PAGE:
There are two ways to earn money, from labor or capital. When you perform services for a paycheck by your physical or mental efforts, you are paid for your labor. If you save $400 plus dollars from your paychecks and buy one share of Apple Inc. (which some of our clients own, by way of disclosure), then you might earn from your capital. I say might because there is no guarantee that investment capital will successfully make money, even in Apple stock.

There are two ways to earn money, from labor or capital. When you perform services for a paycheck by your physical or mental efforts, you are paid for your labor. If you save $400 plus dollars from your paychecks and buy one share of Apple Inc. (which some of our clients own, by way of disclosure), then you might earn from your capital. I say might because there is no guarantee that investment capital will successfully make money, even in Apple stock.

If you have no capital now, you must obtain it by controlling your living expenses or working more so your income exceeds your expenses. Last week we said savings are best obtained a little at a time. This is great news for most people because we do not need a large bonus, a lottery winning or the like. How can anyone save some money?

Emergencies and impulsive purchases are enemy number one. In order to solve the first, you must save $1,000 or more in a separate savings account of any sort. Auto repairs and appliance breakdowns are guaranteed to happen. Therefore, you must be prepared and not use credit cards to fix them.

Rule number one is to know how you are spending each and every dollar now. Then write out a spending plan for every dollar before you get paid. Some people plan the night before, some on payday evening, but the earlier the better. If you are married, plan together and reach agreement. Impulse spending by either destroys the plan and hurts your relationship. For more on this, get a copy of “Complete Money Makeover,” by Dave Ramsey, from your local public library or borrow a copy from a friend.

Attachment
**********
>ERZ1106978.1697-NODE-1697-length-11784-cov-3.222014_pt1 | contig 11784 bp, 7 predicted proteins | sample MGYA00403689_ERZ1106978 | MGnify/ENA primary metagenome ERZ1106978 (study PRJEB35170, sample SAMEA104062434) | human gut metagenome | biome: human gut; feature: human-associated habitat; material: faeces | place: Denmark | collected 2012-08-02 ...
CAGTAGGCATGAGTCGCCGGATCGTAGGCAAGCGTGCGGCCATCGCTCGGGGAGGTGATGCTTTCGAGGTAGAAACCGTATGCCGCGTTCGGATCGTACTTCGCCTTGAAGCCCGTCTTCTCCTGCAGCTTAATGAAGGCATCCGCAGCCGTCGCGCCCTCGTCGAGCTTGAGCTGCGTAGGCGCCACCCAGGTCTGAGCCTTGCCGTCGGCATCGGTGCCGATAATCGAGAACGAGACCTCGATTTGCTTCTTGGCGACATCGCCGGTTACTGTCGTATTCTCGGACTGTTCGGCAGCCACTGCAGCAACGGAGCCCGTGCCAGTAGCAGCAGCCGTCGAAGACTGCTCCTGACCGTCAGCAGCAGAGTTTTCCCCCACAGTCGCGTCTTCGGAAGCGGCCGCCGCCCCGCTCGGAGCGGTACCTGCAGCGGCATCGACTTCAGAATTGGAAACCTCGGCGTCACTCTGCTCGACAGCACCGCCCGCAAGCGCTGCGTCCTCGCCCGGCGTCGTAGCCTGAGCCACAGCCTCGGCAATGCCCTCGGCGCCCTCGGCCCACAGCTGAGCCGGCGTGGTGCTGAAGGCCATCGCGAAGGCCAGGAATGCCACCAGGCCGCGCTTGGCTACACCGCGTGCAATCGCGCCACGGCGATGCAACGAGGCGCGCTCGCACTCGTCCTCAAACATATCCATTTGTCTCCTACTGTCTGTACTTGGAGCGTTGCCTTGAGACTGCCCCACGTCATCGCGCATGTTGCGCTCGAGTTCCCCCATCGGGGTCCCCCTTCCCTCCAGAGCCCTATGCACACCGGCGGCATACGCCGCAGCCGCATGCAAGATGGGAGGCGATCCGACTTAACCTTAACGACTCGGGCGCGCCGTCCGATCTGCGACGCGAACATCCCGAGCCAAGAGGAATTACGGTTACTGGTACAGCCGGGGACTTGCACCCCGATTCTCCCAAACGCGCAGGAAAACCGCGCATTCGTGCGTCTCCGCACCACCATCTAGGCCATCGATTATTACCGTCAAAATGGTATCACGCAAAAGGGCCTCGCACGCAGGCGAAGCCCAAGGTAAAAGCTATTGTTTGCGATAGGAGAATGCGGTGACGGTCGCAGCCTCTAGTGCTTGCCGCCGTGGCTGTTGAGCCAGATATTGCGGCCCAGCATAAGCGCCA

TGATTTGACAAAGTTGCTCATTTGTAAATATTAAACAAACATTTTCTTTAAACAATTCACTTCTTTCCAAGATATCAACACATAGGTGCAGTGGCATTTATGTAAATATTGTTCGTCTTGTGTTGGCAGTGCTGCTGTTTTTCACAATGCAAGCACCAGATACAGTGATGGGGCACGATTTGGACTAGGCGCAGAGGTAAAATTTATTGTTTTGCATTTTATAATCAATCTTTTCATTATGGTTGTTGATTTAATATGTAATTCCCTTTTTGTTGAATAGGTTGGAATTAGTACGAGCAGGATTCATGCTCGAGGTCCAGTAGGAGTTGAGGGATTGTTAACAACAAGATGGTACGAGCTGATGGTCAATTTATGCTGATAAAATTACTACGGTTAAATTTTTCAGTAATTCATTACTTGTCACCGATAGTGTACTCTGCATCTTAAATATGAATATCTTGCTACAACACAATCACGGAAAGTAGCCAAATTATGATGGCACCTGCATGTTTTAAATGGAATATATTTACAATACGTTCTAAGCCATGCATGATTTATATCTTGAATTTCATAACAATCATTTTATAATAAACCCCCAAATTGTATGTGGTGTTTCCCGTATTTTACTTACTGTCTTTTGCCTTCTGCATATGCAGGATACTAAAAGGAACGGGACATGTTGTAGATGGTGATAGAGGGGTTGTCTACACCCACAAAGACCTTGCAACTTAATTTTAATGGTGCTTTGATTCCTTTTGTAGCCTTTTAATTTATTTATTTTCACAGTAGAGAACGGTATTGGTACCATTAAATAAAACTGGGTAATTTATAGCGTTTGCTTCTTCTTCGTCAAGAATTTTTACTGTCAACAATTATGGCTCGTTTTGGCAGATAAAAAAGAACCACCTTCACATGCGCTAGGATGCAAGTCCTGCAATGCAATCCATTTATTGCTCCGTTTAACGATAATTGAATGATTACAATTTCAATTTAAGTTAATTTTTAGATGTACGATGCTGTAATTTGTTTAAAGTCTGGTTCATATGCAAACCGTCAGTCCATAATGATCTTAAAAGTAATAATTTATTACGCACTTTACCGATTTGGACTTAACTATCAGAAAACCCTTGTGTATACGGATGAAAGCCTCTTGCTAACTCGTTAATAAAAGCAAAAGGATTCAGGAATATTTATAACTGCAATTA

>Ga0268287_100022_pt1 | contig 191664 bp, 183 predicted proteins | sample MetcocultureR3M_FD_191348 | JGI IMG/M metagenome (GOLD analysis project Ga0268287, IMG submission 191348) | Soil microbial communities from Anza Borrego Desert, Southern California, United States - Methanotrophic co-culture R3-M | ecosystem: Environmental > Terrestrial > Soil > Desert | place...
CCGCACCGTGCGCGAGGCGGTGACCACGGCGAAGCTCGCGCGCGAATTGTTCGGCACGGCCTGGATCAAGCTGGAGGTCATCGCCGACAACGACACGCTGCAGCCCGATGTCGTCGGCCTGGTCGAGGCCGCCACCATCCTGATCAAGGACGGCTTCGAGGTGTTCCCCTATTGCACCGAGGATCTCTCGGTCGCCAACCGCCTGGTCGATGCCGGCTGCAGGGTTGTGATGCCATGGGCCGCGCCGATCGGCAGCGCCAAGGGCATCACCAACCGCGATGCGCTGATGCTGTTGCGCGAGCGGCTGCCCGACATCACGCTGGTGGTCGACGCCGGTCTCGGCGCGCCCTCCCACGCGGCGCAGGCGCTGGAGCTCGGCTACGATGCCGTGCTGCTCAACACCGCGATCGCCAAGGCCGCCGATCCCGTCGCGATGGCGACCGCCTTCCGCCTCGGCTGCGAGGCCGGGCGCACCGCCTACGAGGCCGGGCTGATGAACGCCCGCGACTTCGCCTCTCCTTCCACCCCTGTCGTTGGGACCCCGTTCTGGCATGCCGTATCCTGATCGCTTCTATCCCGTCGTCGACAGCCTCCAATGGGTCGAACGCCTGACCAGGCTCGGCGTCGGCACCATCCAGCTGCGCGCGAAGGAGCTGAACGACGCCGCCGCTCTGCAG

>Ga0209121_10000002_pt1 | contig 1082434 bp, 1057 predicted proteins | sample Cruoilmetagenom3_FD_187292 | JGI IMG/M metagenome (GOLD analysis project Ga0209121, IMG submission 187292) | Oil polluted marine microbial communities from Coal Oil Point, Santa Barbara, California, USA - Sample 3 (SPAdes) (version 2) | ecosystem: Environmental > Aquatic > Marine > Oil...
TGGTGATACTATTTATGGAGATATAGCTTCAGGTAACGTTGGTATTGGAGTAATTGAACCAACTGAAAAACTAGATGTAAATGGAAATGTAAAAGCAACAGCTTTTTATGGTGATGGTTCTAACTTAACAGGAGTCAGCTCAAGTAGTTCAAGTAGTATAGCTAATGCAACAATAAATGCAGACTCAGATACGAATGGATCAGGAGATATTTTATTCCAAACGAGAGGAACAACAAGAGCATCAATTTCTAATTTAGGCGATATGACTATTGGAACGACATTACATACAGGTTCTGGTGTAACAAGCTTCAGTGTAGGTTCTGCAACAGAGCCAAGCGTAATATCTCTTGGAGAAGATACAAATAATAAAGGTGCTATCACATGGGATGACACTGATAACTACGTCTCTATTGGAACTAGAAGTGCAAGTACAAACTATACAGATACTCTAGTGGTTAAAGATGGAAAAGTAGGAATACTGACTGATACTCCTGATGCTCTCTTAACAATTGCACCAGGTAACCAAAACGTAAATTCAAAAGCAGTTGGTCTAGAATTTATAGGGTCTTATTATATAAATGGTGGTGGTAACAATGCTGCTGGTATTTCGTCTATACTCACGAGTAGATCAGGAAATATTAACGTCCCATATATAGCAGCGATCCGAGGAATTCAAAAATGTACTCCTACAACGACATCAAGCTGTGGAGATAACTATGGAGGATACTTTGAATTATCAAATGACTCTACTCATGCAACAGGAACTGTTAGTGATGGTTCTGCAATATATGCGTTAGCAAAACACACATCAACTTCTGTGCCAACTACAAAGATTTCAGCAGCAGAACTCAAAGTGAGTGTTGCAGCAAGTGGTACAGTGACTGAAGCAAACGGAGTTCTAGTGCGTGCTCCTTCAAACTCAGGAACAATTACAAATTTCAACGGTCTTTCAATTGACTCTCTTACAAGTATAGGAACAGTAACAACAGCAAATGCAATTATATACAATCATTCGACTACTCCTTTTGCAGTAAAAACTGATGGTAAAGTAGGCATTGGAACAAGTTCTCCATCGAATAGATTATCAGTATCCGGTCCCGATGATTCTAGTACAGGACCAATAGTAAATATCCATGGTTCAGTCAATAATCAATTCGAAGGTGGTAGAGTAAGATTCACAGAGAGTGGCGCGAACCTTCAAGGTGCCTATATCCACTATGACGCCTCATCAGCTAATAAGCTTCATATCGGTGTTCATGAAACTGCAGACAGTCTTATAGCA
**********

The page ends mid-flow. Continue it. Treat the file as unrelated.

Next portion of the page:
Distinguish needs from wants. Tap water is a necessity. Bottled water, alcohol and soft drinks are not. You will not die without a purchased latte, sweet tea or whatever per day. If required, get your caffeine in the morning by making your own coffee at home for pennies.

The same principle applies to lunches and eating out in general. Here is a tip from Jim Stowers, founder of American Century Investments, when he found he was not happy with what he spent on lunches, while also gaining weight and not even enjoying them. In his “Yes You Can ... Achieve Financial Independence,” (p. 236), Stowers relates the following: “I decided I would solve three problems at the same time. If I brown-bagged lunch each day, I could: Eat what I wanted (a peanut butter sandwich), eat less and lose weight, and invest the difference. This I did and still do. If buying lunch costs $5 a day, the amount for one week is $25 … more than $1,200 a year. My sandwich costs only about 50 cents a day or $130 a year. The rest is saved.”

This wisdom comes from a man who, along with his wife, is giving away a billion dollars to charity. He is a hero capitalist in my opinion, and there are many others like him. Although the son and grandson of medical doctors, Jim and Virginia Stowers understood what each dollar means toward investing capital. They concentrated upon being absolutely satisfied with the way we were spending their money. How is that working for you? It makes a difference.